MOSCOW (AP) -- Polling stations have opened across Russia's vast
expanse for the presidential election widely expected to return
Vladimir Putin to the Kremlin.
Sunday's election comes in the wake of a series of massive
protest rallies sparked by alleged fraud in December's
parliamentary elections. Although the protests were the largest
public show of discontent in post-Soviet Russia, opinion polls show
Putin far ahead of four other candidates, with enough support to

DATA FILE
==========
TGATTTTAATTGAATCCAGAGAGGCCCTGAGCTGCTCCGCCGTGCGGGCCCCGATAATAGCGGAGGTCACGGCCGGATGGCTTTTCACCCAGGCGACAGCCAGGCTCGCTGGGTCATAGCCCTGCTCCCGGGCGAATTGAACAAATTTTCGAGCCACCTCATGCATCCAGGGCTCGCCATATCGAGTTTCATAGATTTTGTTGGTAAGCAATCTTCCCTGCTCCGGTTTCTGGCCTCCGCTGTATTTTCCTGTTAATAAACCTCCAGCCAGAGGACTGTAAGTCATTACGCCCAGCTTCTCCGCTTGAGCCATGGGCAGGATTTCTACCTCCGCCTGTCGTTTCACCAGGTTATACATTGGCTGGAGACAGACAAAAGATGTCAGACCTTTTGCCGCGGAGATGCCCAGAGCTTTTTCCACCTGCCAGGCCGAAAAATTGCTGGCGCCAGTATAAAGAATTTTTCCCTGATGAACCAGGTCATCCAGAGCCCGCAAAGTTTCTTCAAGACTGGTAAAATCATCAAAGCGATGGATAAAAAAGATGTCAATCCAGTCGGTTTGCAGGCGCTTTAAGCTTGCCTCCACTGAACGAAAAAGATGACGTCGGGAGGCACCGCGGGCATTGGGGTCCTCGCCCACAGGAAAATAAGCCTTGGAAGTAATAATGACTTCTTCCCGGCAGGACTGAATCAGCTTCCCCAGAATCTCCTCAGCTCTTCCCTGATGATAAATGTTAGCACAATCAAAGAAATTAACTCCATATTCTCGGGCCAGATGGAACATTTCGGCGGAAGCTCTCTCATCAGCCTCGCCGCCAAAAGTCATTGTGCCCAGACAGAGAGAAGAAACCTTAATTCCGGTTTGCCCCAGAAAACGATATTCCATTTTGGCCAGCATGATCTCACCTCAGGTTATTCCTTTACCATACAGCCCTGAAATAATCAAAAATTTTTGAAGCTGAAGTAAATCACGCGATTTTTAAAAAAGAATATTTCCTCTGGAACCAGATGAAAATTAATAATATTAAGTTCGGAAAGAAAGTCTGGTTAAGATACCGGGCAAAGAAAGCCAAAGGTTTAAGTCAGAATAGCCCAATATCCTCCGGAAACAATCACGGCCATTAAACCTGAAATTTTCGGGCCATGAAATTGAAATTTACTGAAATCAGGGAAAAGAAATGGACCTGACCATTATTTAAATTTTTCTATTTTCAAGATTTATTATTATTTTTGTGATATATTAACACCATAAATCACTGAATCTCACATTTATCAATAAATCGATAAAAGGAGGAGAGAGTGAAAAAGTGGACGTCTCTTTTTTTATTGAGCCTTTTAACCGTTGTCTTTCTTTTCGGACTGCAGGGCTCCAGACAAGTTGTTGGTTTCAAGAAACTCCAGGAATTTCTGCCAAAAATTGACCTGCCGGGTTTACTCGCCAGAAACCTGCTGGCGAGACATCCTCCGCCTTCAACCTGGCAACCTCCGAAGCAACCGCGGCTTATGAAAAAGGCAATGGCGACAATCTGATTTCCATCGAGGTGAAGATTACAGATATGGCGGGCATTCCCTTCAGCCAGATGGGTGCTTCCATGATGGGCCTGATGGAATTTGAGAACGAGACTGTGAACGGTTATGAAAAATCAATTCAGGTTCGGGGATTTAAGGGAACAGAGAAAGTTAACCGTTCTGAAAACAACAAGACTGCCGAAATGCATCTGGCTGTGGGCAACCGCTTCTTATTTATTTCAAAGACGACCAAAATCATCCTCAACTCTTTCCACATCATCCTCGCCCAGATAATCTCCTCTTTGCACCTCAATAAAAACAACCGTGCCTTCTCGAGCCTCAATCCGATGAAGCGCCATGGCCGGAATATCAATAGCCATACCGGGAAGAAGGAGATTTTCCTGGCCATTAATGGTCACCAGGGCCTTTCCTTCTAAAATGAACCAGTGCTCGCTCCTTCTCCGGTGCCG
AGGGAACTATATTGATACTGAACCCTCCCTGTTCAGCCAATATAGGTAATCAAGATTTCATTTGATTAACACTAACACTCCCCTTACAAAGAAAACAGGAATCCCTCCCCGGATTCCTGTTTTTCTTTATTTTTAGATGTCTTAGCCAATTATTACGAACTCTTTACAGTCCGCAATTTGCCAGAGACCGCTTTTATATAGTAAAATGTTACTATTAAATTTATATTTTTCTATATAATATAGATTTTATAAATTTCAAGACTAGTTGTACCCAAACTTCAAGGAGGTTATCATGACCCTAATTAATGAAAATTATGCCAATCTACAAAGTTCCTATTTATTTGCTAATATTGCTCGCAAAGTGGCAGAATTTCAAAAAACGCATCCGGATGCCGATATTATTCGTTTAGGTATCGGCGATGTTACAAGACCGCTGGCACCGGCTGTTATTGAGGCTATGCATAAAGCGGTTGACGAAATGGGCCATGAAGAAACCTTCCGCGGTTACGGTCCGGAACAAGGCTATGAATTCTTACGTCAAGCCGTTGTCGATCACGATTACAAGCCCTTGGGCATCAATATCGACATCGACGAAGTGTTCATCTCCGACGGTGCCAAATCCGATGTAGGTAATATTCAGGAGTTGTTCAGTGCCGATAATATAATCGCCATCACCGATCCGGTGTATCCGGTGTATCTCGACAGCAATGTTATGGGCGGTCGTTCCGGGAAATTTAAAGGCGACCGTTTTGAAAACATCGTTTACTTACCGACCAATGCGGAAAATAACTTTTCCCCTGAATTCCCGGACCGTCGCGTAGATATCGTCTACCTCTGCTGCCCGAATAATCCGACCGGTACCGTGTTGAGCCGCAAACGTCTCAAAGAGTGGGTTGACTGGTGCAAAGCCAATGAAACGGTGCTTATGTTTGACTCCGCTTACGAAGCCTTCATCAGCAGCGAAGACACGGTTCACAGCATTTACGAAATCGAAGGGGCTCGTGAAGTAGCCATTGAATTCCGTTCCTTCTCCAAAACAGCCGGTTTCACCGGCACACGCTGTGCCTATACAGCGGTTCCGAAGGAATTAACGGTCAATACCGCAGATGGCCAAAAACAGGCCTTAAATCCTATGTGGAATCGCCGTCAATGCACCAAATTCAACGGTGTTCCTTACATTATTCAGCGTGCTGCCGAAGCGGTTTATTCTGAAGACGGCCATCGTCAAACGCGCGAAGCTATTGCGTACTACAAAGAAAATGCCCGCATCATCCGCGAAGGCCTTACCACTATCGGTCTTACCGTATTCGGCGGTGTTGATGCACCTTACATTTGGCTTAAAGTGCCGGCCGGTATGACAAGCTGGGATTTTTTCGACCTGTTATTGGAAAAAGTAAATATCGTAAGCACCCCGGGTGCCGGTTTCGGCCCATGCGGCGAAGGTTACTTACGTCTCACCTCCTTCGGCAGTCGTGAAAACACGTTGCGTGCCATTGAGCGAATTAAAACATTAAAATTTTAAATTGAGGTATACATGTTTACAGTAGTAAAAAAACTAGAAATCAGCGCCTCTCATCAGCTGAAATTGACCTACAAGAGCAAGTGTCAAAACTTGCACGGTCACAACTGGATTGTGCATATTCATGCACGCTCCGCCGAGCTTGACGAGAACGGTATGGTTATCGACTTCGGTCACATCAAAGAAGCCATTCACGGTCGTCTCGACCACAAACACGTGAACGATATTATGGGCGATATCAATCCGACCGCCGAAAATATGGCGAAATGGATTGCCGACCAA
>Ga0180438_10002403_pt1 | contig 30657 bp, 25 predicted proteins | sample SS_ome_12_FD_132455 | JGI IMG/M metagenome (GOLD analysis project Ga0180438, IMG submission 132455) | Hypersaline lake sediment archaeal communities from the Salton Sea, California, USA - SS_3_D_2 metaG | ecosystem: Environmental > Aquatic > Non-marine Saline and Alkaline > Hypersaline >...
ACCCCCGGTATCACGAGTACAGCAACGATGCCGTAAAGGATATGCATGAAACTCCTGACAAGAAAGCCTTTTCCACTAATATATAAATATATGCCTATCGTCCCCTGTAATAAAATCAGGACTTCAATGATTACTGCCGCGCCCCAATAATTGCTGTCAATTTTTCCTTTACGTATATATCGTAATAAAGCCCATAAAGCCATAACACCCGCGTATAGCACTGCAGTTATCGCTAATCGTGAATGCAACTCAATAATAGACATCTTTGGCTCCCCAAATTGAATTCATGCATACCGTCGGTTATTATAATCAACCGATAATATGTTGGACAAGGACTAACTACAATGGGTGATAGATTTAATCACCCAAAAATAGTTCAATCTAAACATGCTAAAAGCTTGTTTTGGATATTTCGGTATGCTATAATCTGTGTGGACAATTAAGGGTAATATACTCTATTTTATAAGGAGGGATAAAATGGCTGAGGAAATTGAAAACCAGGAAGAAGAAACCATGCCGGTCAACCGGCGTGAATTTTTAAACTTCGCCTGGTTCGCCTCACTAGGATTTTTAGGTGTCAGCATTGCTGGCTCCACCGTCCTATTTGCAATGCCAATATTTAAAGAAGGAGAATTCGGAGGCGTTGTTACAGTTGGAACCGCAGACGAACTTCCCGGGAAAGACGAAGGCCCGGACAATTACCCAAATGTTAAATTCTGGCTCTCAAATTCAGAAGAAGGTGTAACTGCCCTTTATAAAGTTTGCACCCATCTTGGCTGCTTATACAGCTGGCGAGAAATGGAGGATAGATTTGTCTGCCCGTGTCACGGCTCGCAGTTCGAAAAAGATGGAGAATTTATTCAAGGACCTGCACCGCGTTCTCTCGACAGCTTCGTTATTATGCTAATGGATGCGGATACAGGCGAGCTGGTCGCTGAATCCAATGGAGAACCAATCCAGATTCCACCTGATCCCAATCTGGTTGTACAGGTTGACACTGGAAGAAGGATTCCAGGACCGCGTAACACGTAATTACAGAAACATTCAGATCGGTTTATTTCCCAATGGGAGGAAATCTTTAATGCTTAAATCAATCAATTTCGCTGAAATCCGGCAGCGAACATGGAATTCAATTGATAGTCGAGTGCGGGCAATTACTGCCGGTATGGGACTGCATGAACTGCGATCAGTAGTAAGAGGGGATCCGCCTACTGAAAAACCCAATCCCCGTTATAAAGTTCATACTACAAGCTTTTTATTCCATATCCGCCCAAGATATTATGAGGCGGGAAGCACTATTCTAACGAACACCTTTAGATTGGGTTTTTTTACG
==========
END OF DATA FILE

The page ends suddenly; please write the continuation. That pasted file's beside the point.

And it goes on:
easily win in the first round.
Since the December ballot, Russia's more than 90,000 voting
stations have been fitted out with web cameras to monitor voting
and ballot counting. Tens of thousands of people have volunteered
to be election observers.
Putin was president in 2000-2008, but has spent the past four
years as prime minister because of a constitutional limit of two
consecutive terms for a president.
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